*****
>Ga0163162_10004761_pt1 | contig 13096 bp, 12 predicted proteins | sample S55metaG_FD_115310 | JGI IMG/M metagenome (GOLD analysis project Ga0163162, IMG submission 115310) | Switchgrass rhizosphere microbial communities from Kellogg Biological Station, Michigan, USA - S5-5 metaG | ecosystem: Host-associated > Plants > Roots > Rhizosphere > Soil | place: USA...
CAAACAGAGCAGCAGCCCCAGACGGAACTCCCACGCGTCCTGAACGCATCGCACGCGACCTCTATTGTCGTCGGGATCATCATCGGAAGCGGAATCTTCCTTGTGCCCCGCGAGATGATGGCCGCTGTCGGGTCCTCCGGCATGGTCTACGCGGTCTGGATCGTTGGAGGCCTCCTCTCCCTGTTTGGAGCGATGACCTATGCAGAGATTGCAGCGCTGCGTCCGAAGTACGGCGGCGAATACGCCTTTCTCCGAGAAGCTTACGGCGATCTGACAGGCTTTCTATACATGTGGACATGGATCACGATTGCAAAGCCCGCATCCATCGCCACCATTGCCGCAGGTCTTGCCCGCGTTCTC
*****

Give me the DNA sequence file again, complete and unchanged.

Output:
>Ga0163162_10004761_pt1 | contig 13096 bp, 12 predicted proteins | sample S55metaG_FD_115310 | JGI IMG/M metagenome (GOLD analysis project Ga0163162, IMG submission 115310) | Switchgrass rhizosphere microbial communities from Kellogg Biological Station, Michigan, USA - S5-5 metaG | ecosystem: Host-associated > Plants > Roots > Rhizosphere > Soil | place: USA...
CAAACAGAGCAGCAGCCCCAGACGGAACTCCCACGCGTCCTGAACGCATCGCACGCGACCTCTATTGTCGTCGGGATCATCATCGGAAGCGGAATCTTCCTTGTGCCCCGCGAGATGATGGCCGCTGTCGGGTCCTCCGGCATGGTCTACGCGGTCTGGATCGTTGGAGGCCTCCTCTCCCTGTTTGGAGCGATGACCTATGCAGAGATTGCAGCGCTGCGTCCGAAGTACGGCGGCGAATACGCCTTTCTCCGAGAAGCTTACGGCGATCTGACAGGCTTTCTATACATGTGGACATGGATCACGATTGCAAAGCCCGCATCCATCGCCACCATTGCCGCAGGTCTTGCCCGCGTTCTC